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  1. The main objectives in anesthetizing healthy patients are safety and efficacy.

  2. The anesthesiologist’s history and physical examination must precisely define the surgical problem, elucidate the requirements of the proposed operation, verify that the patient is healthy, identify complicating patient features, and ascertain and document patient preferences and expectations.

  3. A successful anesthetic plan must take into account the needs of the patient, the surgeon, and the anesthesiologist.

  4. Healthy patients can undergo most of their preoperative evaluation and preparation immediately before surgery.

  5. Extensive evaluation and testing are rarely necessary in healthy patients undergoing uncomplicated surgical procedures.

  6. Anesthetic monitoring has evolved greatly and is believed to prevent complications and improve outcomes.

  7. Healthy patients rarely require more than basic, noninvasive monitoring.

  8. Healthy patients occasionally undergo complicated surgical procedures that require additional and more invasive monitoring.

  9. Current principles of evidence-based medicine and outcomes research must be incorporated into the anesthetic plan for healthy patients.


Like their medically ill counterparts, healthy patients undergo a variety of surgical procedures. By virtue of their favorable physical status, however, healthy patients generally undergo shorter and simpler operations. This is fortunate because surgical complexity is one contributor to perioperative risk. Healthy patients, by definition, are free of medical comorbidity, which is another contributor to perioperative risk. For purposes of this chapter, healthy patients are defined as American Society of Anesthesiologists1 (ASA) class I or II. Despite the fact that perioperative risk is low in healthy patients, development of an anesthetic plan is largely the same as that for patients with serious comorbidities.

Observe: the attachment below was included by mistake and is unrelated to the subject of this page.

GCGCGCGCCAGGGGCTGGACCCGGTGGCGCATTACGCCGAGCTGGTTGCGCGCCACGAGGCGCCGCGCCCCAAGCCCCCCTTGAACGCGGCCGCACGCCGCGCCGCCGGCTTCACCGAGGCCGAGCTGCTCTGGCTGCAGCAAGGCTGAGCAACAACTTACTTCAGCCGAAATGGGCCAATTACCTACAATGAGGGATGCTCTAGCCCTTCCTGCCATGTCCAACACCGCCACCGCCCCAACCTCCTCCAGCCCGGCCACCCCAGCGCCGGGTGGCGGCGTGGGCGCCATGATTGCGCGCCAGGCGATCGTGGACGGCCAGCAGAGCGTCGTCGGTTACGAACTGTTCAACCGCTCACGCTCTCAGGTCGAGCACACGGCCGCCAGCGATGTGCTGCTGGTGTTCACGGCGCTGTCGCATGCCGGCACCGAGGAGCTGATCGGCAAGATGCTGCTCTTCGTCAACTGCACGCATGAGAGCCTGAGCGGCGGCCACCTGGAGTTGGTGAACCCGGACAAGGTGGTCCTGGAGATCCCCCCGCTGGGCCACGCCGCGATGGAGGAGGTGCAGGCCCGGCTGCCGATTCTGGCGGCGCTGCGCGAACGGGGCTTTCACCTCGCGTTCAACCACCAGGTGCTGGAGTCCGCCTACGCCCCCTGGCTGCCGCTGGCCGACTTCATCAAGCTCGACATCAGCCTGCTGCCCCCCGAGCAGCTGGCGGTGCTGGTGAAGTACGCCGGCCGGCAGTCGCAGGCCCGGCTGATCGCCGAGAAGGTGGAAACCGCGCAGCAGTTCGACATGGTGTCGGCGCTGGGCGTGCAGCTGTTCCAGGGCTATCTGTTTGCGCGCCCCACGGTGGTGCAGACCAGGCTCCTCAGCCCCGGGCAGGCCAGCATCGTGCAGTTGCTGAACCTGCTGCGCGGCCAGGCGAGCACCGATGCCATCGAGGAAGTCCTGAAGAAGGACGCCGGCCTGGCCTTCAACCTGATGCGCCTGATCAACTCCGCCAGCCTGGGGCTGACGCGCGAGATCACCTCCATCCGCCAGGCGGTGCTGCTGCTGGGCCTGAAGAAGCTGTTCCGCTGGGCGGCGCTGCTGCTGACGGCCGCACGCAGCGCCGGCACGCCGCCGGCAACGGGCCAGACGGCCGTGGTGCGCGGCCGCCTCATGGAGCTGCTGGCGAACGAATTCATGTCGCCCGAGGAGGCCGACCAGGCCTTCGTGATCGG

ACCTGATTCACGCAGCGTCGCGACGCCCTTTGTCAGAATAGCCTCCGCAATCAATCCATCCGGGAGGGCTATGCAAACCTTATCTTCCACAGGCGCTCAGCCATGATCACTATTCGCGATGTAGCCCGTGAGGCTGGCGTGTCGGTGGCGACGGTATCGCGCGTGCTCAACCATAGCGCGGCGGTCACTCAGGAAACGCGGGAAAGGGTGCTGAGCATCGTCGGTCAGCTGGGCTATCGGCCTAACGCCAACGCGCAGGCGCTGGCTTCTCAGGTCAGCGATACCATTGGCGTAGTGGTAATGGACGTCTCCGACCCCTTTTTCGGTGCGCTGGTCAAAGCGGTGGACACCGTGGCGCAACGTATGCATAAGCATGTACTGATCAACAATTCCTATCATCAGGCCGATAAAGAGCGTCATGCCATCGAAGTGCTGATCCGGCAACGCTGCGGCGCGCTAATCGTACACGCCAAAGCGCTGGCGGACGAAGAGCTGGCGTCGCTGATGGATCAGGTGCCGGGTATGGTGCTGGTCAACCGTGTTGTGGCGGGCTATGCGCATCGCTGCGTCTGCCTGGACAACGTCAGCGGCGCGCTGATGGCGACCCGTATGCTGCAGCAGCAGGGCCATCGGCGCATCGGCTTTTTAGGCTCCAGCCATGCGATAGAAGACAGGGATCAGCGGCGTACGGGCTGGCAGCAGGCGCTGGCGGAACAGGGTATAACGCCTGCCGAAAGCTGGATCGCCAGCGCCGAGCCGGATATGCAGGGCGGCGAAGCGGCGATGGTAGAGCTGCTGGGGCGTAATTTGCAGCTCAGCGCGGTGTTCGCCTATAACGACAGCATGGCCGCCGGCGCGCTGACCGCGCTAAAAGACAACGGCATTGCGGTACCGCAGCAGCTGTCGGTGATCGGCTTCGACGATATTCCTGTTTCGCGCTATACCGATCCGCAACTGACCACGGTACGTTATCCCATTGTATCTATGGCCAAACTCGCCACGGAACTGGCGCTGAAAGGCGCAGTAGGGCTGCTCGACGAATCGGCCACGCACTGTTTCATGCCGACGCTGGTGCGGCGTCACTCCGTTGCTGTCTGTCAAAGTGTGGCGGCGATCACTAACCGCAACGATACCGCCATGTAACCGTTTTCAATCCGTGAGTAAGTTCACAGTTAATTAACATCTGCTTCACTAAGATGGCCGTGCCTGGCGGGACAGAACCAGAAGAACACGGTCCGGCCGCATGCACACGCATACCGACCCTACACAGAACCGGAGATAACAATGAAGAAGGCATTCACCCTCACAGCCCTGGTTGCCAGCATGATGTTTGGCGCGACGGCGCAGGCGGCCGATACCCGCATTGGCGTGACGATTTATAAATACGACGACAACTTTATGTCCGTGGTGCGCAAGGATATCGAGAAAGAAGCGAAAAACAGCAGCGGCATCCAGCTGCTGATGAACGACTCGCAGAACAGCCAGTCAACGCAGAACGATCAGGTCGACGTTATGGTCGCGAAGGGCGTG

Successful development of this plan consists of several important steps. The first is a thorough evaluation of the patient via history and physical examination. In healthy patients, a key component of this evaluation is the history of perioperative, specifically anesthetic, problems and complications. A successful plan must also take into account any special considerations that may be associated with the proposed surgical procedure. Finally, expectations and needs of both patient and surgeon must be taken into consideration. Of these, safety and efficacy are of utmost importance. This chapter reviews the evaluative phase of the anesthetic plan, with special focus on recognition and avoidance of complications that can occur in healthy patients. Focus is then placed on the derivation of a safe and efficacious anesthetic plan that will meet the needs of both patient and surgeon. Finally, we review the use of routine and special monitors in healthy patients undergoing elective operations.



Formulating an anesthetic plan begins with a thorough evaluation of the patient. The starting point for this evaluation is the complete history and physical examination. In March 2012, the ASA updated its Practice Advisory for Preanesthesia Evaluation.2 This advisory provides guidelines regarding minimum requirements for the history, physical examination, testing, and timing ...

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